Reflect.set(). To put it best, Reflex is a reflection API that is supercharged with reactivity in the form of reflex actions.
This project is opensource and hosted on Github.
Take the Getting Started guide or continue here for an introduction to Reflex
“Reactivity” is the modern way we describe the ability to respond to changes made to an object from other parts of an application. It has become the core of Model-Driven Views (MDVs) – think UI frameworks like Angular, React and Vue that data-bind objects to UI elements. In all, though, the quest for reactivity is not new; even so, the various approaches over time haven’t always been satisfactory.
Back in 2012, Adam Klein, Rafael Weinstein, and Erik Arvidsson saw light with the
Object.observe (O.o) proposal and we had a platform-specific way to observe objects. Just three years later, however, this met with sudden death! Polyfills came along to rescue the disaster and restore hope, but even the best of these wouldn’t compare. And everyone returned to some sort of means to this end.
We’ve always had native object property setters and getters, but due to their required setup step, the extent possible with this mechanism remains limited. ES6 Proxies and other object-wrapping methodologies (observables here and there, and elsewhere) do the job but present additional interoperability challenge as they obscure object identity.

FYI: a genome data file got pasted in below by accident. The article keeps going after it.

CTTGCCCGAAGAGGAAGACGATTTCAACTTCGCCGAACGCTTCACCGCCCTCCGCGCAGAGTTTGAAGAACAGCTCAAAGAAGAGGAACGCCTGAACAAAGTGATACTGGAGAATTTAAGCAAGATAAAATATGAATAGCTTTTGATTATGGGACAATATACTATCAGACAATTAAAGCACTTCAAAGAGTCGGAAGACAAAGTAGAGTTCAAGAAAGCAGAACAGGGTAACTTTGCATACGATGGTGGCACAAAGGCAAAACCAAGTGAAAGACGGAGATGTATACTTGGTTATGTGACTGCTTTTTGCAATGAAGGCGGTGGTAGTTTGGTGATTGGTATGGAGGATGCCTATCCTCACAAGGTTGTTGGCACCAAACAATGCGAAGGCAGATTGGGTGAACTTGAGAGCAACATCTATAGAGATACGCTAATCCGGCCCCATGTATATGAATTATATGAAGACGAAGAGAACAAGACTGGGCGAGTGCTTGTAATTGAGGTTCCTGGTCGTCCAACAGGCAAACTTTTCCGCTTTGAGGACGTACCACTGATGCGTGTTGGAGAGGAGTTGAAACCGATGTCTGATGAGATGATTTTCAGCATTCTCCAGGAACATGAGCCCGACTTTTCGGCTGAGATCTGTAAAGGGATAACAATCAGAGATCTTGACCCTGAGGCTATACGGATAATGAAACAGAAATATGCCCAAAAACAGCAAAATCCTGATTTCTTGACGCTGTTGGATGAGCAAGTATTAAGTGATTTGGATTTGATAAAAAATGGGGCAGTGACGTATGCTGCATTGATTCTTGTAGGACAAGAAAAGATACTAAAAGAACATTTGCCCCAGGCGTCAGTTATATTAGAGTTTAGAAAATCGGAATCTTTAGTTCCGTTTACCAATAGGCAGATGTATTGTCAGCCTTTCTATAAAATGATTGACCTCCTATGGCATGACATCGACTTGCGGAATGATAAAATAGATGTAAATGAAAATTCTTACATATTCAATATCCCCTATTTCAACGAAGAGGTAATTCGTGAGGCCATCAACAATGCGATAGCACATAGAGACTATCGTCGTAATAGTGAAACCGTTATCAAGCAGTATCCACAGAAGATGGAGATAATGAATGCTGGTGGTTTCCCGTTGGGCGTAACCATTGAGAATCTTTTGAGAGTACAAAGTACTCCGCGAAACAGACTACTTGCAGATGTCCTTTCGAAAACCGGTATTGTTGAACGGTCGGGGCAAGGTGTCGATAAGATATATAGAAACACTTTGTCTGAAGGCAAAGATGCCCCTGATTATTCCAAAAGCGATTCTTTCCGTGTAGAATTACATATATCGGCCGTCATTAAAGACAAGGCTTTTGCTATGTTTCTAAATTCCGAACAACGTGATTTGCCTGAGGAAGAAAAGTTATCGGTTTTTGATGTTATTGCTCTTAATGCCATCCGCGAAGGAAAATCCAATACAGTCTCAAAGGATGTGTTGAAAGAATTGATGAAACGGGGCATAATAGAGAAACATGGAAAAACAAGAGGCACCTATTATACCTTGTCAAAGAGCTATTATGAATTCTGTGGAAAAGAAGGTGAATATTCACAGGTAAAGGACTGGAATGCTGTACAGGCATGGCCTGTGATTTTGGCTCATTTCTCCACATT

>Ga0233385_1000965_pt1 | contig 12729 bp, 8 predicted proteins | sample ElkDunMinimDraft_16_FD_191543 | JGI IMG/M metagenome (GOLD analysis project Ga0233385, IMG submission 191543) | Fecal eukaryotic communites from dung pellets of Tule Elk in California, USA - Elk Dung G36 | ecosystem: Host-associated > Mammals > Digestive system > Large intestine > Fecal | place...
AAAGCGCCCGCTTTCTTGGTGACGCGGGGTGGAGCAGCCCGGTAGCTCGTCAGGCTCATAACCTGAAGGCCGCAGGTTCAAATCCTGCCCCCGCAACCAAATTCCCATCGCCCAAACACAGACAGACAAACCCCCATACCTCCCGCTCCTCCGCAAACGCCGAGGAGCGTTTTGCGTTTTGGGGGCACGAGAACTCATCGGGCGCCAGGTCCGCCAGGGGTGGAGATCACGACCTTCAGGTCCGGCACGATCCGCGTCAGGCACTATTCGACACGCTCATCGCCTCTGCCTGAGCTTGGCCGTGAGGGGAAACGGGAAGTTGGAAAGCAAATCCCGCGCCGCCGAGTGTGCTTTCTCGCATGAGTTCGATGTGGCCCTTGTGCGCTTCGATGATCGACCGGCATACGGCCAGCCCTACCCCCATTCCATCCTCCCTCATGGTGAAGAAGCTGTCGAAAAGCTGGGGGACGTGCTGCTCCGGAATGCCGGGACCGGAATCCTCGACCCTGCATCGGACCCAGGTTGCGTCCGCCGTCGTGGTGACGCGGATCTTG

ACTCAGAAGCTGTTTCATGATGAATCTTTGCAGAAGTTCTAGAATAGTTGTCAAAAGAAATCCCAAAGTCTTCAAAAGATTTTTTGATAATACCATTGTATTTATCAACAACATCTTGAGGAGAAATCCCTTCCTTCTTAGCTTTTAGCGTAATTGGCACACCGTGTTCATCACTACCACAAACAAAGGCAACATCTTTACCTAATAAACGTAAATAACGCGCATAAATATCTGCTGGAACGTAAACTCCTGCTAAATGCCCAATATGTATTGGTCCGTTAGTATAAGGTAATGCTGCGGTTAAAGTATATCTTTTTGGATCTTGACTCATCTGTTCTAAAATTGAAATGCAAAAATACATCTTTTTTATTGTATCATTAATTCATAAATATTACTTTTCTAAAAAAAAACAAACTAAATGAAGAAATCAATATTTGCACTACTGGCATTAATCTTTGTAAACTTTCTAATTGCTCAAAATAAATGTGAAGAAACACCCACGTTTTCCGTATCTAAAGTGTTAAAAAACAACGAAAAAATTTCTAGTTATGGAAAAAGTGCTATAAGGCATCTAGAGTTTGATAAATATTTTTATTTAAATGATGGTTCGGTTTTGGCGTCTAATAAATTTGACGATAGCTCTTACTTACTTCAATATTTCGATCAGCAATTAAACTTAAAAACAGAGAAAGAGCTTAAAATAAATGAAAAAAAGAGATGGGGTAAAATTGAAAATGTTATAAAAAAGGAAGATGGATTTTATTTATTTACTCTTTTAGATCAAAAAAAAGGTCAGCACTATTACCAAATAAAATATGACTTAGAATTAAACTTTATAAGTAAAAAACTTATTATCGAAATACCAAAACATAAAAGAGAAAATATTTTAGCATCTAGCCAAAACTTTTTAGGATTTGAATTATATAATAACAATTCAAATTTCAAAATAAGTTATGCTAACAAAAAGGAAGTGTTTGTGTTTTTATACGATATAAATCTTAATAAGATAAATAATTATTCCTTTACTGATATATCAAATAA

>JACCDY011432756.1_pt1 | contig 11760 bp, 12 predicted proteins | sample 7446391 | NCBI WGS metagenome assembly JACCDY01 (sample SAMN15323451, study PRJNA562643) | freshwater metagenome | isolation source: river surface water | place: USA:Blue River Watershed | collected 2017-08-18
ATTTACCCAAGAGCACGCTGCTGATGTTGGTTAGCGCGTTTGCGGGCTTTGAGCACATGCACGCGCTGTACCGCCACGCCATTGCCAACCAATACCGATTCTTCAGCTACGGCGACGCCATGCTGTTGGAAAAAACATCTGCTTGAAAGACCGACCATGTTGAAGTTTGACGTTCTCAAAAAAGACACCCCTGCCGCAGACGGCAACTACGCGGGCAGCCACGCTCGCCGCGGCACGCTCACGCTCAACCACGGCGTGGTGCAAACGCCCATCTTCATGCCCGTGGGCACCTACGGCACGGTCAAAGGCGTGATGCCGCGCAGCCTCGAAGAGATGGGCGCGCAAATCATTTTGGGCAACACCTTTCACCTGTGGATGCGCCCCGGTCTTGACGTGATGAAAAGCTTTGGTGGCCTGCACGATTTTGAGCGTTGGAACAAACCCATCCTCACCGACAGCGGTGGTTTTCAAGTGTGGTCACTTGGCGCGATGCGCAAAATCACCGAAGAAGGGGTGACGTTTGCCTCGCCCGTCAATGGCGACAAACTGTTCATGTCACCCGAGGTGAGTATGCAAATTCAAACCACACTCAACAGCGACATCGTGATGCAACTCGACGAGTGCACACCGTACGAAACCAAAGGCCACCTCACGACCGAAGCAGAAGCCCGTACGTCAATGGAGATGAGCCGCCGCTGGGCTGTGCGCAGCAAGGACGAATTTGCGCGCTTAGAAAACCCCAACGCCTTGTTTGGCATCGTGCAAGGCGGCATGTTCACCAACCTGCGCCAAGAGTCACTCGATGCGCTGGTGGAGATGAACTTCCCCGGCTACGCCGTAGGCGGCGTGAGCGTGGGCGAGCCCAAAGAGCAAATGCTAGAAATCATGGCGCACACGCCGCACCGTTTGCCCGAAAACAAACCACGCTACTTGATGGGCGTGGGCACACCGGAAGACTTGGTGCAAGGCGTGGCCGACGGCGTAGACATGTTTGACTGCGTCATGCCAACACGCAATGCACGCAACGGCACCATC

On our journey building the CHTML library, the quest for a flexible reactivity system rose to the top of our priorities. In an initial effort, we arrived at using Observables and required that any dynamic object going into a CHTML component instance be wrapped in an Observable. The inflexibility quickly became obvious. To be sure, we wanted a generic event-driven mechanism that makes do with just any object. Reflex became the answer!
We wanted a static function, just like
Object.observe(), that would take any object and run its observation magic on it. This way, objects do not have to be some Observable with some
observe() method. Next, without looking far, we discovered that the regular object reflection methods, like
Reflect.set(), would be a perfect way to effect a reactive change on an object. This way, we get reactivity as an added benefit from using the familiar reflection methods. This would sum up to a library that aligns perfectly with the platform’s way of doing things.
Do without object wrappers or proxies, thus providing for memory efficiency and object identity.
Follow the generic reflection pattern that decouples the object being observed from the mechanism used to observe it.
Fire change notifications synchronously - as they happen, as an improvement to the asynchronous way of the then